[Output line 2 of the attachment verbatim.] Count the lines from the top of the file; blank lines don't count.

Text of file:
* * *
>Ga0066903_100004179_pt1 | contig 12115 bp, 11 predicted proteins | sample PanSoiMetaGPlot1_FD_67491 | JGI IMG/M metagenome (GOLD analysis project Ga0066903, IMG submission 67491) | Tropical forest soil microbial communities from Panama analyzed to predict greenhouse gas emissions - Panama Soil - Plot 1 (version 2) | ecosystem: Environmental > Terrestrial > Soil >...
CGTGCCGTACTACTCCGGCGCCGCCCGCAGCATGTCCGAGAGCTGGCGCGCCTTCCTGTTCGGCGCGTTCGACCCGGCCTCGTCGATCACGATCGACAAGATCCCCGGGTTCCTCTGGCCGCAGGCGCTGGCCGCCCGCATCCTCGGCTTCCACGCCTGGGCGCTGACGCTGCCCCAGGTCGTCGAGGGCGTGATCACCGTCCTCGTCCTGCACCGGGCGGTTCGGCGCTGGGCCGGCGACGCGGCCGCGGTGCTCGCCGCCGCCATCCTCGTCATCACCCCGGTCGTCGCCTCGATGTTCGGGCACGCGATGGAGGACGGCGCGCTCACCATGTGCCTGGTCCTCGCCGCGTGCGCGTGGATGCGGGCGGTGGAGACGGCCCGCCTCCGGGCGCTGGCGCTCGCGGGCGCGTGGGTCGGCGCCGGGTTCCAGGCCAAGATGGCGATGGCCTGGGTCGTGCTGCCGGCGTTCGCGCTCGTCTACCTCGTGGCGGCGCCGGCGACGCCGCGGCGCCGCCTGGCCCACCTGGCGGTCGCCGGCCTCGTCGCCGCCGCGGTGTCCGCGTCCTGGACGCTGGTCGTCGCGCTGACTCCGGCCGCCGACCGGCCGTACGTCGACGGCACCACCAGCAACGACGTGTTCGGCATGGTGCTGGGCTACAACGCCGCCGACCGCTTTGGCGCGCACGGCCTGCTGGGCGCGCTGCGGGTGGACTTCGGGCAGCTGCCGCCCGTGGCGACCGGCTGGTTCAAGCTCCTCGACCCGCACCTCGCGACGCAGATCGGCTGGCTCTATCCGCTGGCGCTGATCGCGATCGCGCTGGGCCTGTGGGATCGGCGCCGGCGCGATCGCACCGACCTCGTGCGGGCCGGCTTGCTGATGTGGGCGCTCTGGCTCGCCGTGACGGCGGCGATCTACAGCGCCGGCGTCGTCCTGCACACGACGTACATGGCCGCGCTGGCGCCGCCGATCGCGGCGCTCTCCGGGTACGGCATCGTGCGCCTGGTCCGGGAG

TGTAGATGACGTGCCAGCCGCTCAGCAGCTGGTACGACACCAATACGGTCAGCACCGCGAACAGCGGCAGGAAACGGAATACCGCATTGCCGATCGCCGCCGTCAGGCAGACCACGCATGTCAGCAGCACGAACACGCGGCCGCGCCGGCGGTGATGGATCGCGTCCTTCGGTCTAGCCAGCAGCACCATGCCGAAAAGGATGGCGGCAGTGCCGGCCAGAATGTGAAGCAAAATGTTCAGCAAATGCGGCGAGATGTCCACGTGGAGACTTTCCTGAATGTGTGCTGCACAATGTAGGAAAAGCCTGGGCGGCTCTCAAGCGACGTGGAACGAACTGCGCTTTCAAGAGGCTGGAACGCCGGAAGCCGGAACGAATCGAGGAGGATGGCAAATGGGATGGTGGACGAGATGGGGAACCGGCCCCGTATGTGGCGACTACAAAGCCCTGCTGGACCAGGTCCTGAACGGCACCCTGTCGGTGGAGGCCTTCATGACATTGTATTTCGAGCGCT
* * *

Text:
CGTGCCGTACTACTCCGGCGCCGCCCGCAGCATGTCCGAGAGCTGGCGCGCCTTCCTGTTCGGCGCGTTCGACCCGGCCTCGTCGATCACGATCGACAAGATCCCCGGGTTCCTCTGGCCGCAGGCGCTGGCCGCCCGCATCCTCGGCTTCCACGCCTGGGCGCTGACGCTGCCCCAGGTCGTCGAGGGCGTGATCACCGTCCTCGTCCTGCACCGGGCGGTTCGGCGCTGGGCCGGCGACGCGGCCGCGGTGCTCGCCGCCGCCATCCTCGTCATCACCCCGGTCGTCGCCTCGATGTTCGGGCACGCGATGGAGGACGGCGCGCTCACCATGTGCCTGGTCCTCGCCGCGTGCGCGTGGATGCGGGCGGTGGAGACGGCCCGCCTCCGGGCGCTGGCGCTCGCGGGCGCGTGGGTCGGCGCCGGGTTCCAGGCCAAGATGGCGATGGCCTGGGTCGTGCTGCCGGCGTTCGCGCTCGTCTACCTCGTGGCGGCGCCGGCGACGCCGCGGCGCCGCCTGGCCCACCTGGCGGTCGCCGGCCTCGTCGCCGCCGCGGTGTCCGCGTCCTGGACGCTGGTCGTCGCGCTGACTCCGGCCGCCGACCGGCCGTACGTCGACGGCACCACCAGCAACGACGTGTTCGGCATGGTGCTGGGCTACAACGCCGCCGACCGCTTTGGCGCGCACGGCCTGCTGGGCGCGCTGCGGGTGGACTTCGGGCAGCTGCCGCCCGTGGCGACCGGCTGGTTCAAGCTCCTCGACCCGCACCTCGCGACGCAGATCGGCTGGCTCTATCCGCTGGCGCTGATCGCGATCGCGCTGGGCCTGTGGGATCGGCGCCGGCGCGATCGCACCGACCTCGTGCGGGCCGGCTTGCTGATGTGGGCGCTCTGGCTCGCCGTGACGGCGGCGATCTACAGCGCCGGCGTCGTCCTGCACACGACGTACATGGCCGCGCTGGCGCCGCCGATCGCGGCGCTCTCCGGGTACGGCATCGTGCGCCTGGTCCGGGAG